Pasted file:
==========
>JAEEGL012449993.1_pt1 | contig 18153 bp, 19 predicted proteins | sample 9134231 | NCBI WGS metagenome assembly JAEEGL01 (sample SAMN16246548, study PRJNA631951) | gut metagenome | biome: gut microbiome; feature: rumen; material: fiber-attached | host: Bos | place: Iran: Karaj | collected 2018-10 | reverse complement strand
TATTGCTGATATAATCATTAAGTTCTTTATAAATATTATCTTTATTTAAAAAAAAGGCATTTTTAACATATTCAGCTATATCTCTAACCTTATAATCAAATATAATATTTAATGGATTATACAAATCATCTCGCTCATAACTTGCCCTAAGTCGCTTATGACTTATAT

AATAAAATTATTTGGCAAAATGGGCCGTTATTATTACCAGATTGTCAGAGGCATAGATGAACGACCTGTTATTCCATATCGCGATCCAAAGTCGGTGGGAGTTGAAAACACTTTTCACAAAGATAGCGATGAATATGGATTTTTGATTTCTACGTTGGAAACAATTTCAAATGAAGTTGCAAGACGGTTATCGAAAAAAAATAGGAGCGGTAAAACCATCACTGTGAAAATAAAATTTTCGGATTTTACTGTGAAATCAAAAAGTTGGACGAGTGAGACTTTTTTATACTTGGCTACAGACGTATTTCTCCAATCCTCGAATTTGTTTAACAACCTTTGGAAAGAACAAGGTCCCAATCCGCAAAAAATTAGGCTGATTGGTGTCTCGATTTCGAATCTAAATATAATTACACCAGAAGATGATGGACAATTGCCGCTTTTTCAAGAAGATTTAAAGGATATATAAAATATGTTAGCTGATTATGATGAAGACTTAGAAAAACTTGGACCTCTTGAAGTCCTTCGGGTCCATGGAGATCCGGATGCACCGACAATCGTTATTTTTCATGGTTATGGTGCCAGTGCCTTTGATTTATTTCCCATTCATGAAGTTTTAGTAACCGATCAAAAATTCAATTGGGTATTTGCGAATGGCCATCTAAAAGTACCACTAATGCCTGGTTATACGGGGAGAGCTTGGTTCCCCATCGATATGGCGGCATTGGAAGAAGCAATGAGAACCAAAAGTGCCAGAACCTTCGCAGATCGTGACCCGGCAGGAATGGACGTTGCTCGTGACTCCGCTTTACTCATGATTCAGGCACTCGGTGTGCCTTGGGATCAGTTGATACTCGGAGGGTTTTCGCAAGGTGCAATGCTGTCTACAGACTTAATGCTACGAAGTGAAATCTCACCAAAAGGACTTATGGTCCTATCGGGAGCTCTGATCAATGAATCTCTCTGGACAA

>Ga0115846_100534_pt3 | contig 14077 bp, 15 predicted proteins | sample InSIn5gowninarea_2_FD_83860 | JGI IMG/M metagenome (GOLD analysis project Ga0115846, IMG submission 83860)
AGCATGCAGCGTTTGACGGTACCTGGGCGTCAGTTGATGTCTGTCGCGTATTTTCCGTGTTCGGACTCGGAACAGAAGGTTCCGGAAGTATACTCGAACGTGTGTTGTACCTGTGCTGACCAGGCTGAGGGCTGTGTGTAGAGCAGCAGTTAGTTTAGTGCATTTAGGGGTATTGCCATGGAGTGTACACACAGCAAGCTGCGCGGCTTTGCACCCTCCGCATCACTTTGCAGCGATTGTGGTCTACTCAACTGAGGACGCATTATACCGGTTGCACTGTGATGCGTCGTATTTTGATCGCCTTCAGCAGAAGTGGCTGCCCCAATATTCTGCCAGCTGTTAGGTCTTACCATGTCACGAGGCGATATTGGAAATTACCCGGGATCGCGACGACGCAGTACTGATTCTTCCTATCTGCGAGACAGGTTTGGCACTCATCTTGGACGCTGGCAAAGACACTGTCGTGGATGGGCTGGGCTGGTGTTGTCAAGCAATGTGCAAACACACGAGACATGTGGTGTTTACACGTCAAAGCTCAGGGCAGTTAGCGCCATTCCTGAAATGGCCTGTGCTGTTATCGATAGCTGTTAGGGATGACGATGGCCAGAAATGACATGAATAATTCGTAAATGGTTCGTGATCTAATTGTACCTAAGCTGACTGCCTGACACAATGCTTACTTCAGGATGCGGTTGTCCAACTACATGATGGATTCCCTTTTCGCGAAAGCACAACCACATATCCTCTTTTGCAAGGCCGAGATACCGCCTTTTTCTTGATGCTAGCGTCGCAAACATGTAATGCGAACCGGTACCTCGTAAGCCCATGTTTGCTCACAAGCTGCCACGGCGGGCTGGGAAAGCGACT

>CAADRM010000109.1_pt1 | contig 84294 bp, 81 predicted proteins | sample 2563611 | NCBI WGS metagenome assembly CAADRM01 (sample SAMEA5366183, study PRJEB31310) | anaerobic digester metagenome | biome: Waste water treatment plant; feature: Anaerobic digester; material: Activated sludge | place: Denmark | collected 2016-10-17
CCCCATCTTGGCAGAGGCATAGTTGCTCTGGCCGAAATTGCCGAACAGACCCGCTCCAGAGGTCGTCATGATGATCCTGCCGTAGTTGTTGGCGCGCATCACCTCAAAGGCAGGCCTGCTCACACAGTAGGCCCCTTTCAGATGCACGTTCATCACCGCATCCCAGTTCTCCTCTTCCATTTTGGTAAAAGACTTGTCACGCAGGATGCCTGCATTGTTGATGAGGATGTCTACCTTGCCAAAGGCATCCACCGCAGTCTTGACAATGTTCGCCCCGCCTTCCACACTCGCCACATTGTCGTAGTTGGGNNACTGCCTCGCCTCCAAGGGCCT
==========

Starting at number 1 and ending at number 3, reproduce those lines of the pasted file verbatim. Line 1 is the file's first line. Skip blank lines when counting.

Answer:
>JAEEGL012449993.1_pt1 | contig 18153 bp, 19 predicted proteins | sample 9134231 | NCBI WGS metagenome assembly JAEEGL01 (sample SAMN16246548, study PRJNA631951) | gut metagenome | biome: gut microbiome; feature: rumen; material: fiber-attached | host: Bos | place: Iran: Karaj | collected 2018-10 | reverse complement strand
TATTGCTGATATAATCATTAAGTTCTTTATAAATATTATCTTTATTTAAAAAAAAGGCATTTTTAACATATTCAGCTATATCTCTAACCTTATAATCAAATATAATATTTAATGGATTATACAAATCATCTCGCTCATAACTTGCCCTAAGTCGCTTATGACTTATAT

AATAAAATTATTTGGCAAAATGGGCCGTTATTATTACCAGATTGTCAGAGGCATAGATGAACGACCTGTTATTCCATATCGCGATCCAAAGTCGGTGGGAGTTGAAAACACTTTTCACAAAGATAGCGATGAATATGGATTTTTGATTTCTACGTTGGAAACAATTTCAAATGAAGTTGCAAGACGGTTATCGAAAAAAAATAGGAGCGGTAAAACCATCACTGTGAAAATAAAATTTTCGGATTTTACTGTGAAATCAAAAAGTTGGACGAGTGAGACTTTTTTATACTTGGCTACAGACGTATTTCTCCAATCCTCGAATTTGTTTAACAACCTTTGGAAAGAACAAGGTCCCAATCCGCAAAAAATTAGGCTGATTGGTGTCTCGATTTCGAATCTAAATATAATTACACCAGAAGATGATGGACAATTGCCGCTTTTTCAAGAAGATTTAAAGGATATATAAAATATGTTAGCTGATTATGATGAAGACTTAGAAAAACTTGGACCTCTTGAAGTCCTTCGGGTCCATGGAGATCCGGATGCACCGACAATCGTTATTTTTCATGGTTATGGTGCCAGTGCCTTTGATTTATTTCCCATTCATGAAGTTTTAGTAACCGATCAAAAATTCAATTGGGTATTTGCGAATGGCCATCTAAAAGTACCACTAATGCCTGGTTATACGGGGAGAGCTTGGTTCCCCATCGATATGGCGGCATTGGAAGAAGCAATGAGAACCAAAAGTGCCAGAACCTTCGCAGATCGTGACCCGGCAGGAATGGACGTTGCTCGTGACTCCGCTTTACTCATGATTCAGGCACTCGGTGTGCCTTGGGATCAGTTGATACTCGGAGGGTTTTCGCAAGGTGCAATGCTGTCTACAGACTTAATGCTACGAAGTGAAATCTCACCAAAAGGACTTATGGTCCTATCGGGAGCTCTGATCAATGAATCTCTCTGGACAA